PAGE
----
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Teasing Out Clawbacks and Deferred Payment Schemes – Who Should be Held Accountable and for How Much? (Part II of III)

The Justice Department did not just willy-nilly announce its embrace of clawbacks and deferred payment compensation punishment as a remediation tool for companies that suffer an enforcement action and settlement.  To the contrary, DOJ has been examining this issue, even citing it in important policy spheres and enforcement actions, as an important tool in its arsenal.

Both the DOJ and the SEC have been weighing these issues under the rubric of remediation.  In particular, DOJ and the SEC have evaluated disciplinary actions for those directly involved in misconduct and even those who may not have been directly involved but were indirectly responsible for oversight and monitoring of the various actors. 

What is new – and exciting – is the extent to which DOJ is now open to examine the efficacy of these measures as an important alternative to massive criminal fines against companies that ultimately punish shareholders without holding accountable the bad actors beyond termination of employment.

Let’s start with a premise – a bad actor in a corporate scandal often will be terminated or at least reassigned by a company as a part of the overall investigation and resolution process.  However, the bad actor may leave the company with prior bonuses and vested share benefits intact.  The termination of the bad actor often involves sensitive severance negotiations for senior officials at the company which may result in senior managers or executives retaining a portion of their “benefits” despite their improper behavior.

Additionally, the bad actor classification, under DOJ parlance, appears to have expanded (like the SEC’s focus) to include not only those actors who actually committed the wrongdoing but to those supervisors and executives who were responsible for oversight and monitoring of the corporate department in which the misconduct originated.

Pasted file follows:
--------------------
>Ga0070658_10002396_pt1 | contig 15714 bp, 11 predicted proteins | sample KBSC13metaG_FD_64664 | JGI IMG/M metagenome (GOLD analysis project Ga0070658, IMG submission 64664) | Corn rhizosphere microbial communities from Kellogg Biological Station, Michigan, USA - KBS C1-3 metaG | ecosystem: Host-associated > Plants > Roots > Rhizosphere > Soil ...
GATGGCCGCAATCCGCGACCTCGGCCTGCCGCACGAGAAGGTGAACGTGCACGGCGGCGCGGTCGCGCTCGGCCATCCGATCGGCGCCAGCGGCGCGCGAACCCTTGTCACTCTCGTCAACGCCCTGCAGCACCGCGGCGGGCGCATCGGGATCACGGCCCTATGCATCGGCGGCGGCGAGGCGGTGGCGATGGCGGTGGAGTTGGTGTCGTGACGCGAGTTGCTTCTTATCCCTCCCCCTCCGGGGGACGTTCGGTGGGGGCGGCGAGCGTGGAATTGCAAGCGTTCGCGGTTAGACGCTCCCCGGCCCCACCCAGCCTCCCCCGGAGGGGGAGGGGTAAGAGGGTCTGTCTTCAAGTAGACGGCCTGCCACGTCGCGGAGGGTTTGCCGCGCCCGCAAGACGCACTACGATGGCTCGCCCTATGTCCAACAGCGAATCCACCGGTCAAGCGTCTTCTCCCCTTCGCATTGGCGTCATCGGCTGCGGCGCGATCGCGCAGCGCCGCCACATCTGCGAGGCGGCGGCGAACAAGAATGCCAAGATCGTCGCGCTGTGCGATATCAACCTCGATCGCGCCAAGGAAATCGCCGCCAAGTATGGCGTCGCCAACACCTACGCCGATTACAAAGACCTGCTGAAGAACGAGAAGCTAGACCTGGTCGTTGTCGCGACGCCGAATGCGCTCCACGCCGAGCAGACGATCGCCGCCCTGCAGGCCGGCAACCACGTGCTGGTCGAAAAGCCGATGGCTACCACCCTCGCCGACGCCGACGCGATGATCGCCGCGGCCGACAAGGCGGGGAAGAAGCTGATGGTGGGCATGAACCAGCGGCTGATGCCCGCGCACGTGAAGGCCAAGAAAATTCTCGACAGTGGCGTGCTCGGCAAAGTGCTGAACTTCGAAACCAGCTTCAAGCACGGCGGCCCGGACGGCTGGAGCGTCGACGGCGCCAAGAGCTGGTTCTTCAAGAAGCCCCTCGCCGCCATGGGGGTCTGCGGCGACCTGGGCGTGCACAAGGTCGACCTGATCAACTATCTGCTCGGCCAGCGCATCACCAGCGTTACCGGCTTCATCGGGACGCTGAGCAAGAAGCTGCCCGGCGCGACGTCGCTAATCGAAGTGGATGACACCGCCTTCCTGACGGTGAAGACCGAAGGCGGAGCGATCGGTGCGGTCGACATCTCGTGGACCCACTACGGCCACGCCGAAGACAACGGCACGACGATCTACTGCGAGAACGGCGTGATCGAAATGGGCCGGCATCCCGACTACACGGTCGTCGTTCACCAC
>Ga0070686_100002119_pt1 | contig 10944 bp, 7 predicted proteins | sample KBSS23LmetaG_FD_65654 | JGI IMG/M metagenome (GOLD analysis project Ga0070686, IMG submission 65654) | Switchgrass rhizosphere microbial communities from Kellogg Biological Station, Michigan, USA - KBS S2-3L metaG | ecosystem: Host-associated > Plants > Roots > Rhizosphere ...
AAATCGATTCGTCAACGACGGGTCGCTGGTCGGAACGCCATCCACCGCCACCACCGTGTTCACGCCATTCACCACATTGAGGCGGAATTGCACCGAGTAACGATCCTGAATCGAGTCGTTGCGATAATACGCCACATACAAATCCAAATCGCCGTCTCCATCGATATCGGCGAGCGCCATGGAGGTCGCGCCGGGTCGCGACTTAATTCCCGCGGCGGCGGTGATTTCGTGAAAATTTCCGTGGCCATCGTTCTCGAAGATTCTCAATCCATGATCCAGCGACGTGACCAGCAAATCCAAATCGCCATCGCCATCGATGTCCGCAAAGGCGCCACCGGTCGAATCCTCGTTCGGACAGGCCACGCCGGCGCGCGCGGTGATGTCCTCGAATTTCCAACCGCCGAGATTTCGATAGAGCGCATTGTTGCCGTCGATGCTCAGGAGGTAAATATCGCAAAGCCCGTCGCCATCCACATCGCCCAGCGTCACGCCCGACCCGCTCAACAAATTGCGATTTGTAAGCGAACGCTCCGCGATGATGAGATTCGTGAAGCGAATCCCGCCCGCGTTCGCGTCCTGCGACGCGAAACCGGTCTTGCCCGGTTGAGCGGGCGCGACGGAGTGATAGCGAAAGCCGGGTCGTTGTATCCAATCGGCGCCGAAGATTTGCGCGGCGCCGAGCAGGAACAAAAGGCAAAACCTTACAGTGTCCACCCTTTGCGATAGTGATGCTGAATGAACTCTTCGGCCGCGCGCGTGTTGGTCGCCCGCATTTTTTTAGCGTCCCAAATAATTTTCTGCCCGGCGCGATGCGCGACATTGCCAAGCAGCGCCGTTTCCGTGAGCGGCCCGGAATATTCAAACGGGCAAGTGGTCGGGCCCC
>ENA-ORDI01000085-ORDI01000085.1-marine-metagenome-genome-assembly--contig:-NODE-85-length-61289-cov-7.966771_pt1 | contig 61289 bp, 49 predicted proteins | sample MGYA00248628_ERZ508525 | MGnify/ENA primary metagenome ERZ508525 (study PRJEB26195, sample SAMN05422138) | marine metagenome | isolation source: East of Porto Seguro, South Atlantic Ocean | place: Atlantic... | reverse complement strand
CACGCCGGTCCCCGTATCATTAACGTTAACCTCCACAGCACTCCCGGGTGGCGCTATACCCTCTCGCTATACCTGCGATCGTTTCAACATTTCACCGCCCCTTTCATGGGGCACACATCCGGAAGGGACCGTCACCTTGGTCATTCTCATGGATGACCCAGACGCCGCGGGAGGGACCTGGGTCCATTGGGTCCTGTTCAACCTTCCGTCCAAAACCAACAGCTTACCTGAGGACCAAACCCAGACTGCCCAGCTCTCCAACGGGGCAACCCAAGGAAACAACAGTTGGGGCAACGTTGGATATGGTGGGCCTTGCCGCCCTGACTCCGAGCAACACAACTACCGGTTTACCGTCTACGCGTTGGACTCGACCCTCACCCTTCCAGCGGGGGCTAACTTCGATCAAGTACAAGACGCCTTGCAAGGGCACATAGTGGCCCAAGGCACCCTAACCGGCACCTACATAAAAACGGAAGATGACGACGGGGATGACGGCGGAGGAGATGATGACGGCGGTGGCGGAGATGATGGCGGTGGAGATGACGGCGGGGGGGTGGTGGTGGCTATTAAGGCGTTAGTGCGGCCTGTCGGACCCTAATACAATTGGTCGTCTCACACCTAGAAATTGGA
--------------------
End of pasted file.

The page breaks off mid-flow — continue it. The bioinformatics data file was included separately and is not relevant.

This latter category raises nuanced determinations as to the extent to which a manager or executive should be held accountable, particularly if termination is not required.  In this situation, a company may have to impose real financial penalties for such oversight and monitoring failures and make sure these penalties adequately punish the wrongdoer.  Again, this set of incentives-disincentives have to be carefully crafted in line with individual motivations and anticipated behaviors.

As companies begin to grapple with these important issues, it is important to recall that a compliance oriented compensation system will be implemented along with existing clawback and deferred payment systems.  The SEC just announced its new clawback regulations governing accountability for senior executives in situations where companies have to restate corporate earnings.  This comprehensive regulatory regime is limited to senior executives but is yet another layer of incentives-disincentives for compliance professionals to evaluate.

The New Turn and Focus

Companies need to initiate a review of their compensation programs to make sure they align with their compliance expectations.  A clawback program under the SEC’s rules cannot be crafted without analysis and integration with a compliance-focused clawback and deferred compensation program.  Companies should embrace this task as an effective means to advancing a positive set of incentives and disincentives to encourage and hopefully maximize compliant conduct.

If companies wait to begin this process, DOJ (and possibly the SEC) may define the nature and scope without due regard for corporate issues that may vary across basic factors, such as the size of a company, location, industry and other relevant concerns.  It is often a good idea to begin before the government mandates issues so that the government may consider important input from companies and various trade association representatives. 

At a minimum, companies have to address specific issues such as:

  • Should compliance compensation programs extend to directors, officers, senior executives and senior managers?
  • How should a compliance clawback program be defined?
  • How much of the company’s bonus payments should be subject to clawback?
  • How should the company distinguish between bad actors and those whose misconduct was primarily a failure to monitor and supervise effectively?
  • How much clawback should be imposed for failures to monitor and supervise?
  • How should stock-benefit vesting programs incorporate punishment and reduction of benefits for bad actors based on rank in the organization, nature of misconduct, and overall eligibility for different levels of participation in the stock-benefit vesting program?

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